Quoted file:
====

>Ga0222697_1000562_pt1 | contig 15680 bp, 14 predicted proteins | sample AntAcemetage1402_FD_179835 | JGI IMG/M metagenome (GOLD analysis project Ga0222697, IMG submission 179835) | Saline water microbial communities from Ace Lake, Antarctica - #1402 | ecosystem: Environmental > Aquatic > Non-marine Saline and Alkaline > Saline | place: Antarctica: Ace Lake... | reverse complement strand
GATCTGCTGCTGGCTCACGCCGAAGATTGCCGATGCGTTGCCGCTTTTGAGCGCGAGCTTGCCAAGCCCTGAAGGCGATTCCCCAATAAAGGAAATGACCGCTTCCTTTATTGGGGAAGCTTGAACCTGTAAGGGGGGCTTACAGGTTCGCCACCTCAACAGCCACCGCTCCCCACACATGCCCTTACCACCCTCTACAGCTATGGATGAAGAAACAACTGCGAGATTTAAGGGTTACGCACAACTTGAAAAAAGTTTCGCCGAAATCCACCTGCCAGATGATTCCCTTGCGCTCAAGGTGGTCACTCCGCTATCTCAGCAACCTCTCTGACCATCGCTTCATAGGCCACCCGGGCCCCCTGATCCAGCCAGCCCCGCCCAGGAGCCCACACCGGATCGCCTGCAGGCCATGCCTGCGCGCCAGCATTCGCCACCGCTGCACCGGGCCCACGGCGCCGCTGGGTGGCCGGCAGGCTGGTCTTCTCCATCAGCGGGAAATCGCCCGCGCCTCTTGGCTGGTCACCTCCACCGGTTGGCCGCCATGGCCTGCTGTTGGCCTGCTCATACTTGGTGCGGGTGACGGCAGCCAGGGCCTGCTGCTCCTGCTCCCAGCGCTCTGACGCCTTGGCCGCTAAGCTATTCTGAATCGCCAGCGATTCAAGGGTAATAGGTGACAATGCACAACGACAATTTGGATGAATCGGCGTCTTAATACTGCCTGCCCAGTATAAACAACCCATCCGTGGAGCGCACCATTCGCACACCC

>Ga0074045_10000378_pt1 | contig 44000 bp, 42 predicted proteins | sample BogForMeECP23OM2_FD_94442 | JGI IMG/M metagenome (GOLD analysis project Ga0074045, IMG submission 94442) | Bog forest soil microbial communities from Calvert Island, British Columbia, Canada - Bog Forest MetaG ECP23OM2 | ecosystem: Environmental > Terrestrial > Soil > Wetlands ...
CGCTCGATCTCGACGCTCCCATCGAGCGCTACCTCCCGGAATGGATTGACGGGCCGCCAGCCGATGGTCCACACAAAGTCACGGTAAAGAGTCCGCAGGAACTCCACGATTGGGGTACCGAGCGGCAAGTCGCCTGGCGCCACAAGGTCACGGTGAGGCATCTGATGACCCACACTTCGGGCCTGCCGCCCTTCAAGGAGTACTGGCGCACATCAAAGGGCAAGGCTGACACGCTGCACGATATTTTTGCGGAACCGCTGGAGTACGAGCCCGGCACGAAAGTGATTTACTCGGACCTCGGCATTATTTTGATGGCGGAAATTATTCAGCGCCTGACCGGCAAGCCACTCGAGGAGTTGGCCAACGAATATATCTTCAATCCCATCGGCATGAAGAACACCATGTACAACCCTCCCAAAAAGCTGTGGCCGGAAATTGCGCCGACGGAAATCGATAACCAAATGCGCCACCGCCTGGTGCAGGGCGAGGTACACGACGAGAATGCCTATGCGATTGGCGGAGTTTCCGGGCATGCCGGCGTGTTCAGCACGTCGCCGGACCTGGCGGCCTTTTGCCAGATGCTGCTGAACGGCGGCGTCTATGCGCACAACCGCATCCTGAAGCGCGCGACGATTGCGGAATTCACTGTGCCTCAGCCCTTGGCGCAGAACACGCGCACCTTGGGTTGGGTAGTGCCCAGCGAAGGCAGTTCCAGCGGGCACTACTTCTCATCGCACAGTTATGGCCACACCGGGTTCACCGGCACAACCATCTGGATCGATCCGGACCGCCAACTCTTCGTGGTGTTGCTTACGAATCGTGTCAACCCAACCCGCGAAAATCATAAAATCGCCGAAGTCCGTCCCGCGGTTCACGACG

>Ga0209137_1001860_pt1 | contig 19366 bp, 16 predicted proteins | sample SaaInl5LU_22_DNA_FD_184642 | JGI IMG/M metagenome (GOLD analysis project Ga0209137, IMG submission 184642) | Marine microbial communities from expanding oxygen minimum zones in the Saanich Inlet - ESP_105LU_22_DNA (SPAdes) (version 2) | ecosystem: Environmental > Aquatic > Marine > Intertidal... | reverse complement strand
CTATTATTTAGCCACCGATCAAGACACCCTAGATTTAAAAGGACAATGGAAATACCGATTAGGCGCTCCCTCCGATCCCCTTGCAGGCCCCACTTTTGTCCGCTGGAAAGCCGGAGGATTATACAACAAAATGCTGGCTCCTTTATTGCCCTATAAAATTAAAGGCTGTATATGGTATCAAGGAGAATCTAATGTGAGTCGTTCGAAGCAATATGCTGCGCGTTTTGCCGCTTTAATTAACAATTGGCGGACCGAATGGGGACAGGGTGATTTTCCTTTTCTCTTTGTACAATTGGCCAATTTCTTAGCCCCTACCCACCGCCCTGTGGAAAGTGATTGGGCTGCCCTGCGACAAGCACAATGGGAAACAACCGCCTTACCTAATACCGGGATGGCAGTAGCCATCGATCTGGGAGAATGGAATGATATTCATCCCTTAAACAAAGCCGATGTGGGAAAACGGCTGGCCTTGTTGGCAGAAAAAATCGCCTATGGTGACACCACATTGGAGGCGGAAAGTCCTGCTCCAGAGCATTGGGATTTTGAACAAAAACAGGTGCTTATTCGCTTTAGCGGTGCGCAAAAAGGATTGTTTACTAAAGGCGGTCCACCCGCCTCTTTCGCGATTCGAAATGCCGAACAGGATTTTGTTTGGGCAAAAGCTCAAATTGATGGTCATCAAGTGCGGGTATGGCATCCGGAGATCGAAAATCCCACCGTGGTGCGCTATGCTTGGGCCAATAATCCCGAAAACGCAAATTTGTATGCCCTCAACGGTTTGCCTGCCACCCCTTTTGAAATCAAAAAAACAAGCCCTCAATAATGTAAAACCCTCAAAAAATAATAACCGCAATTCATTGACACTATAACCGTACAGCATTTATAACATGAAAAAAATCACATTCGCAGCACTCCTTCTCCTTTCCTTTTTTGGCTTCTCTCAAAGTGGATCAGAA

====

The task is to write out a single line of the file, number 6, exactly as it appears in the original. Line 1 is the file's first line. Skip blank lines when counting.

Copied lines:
CTATTATTTAGCCACCGATCAAGACACCCTAGATTTAAAAGGACAATGGAAATACCGATTAGGCGCTCCCTCCGATCCCCTTGCAGGCCCCACTTTTGTCCGCTGGAAAGCCGGAGGATTATACAACAAAATGCTGGCTCCTTTATTGCCCTATAAAATTAAAGGCTGTATATGGTATCAAGGAGAATCTAATGTGAGTCGTTCGAAGCAATATGCTGCGCGTTTTGCCGCTTTAATTAACAATTGGCGGACCGAATGGGGACAGGGTGATTTTCCTTTTCTCTTTGTACAATTGGCCAATTTCTTAGCCCCTACCCACCGCCCTGTGGAAAGTGATTGGGCTGCCCTGCGACAAGCACAATGGGAAACAACCGCCTTACCTAATACCGGGATGGCAGTAGCCATCGATCTGGGAGAATGGAATGATATTCATCCCTTAAACAAAGCCGATGTGGGAAAACGGCTGGCCTTGTTGGCAGAAAAAATCGCCTATGGTGACACCACATTGGAGGCGGAAAGTCCTGCTCCAGAGCATTGGGATTTTGAACAAAAACAGGTGCTTATTCGCTTTAGCGGTGCGCAAAAAGGATTGTTTACTAAAGGCGGTCCACCCGCCTCTTTCGCGATTCGAAATGCCGAACAGGATTTTGTTTGGGCAAAAGCTCAAATTGATGGTCATCAAGTGCGGGTATGGCATCCGGAGATCGAAAATCCCACCGTGGTGCGCTATGCTTGGGCCAATAATCCCGAAAACGCAAATTTGTATGCCCTCAACGGTTTGCCTGCCACCCCTTTTGAAATCAAAAAAACAAGCCCTCAATAATGTAAAACCCTCAAAAAATAATAACCGCAATTCATTGACACTATAACCGTACAGCATTTATAACATGAAAAAAATCACATTCGCAGCACTCCTTCTCCTTTCCTTTTTTGGCTTCTCTCAAAGTGGATCAGAA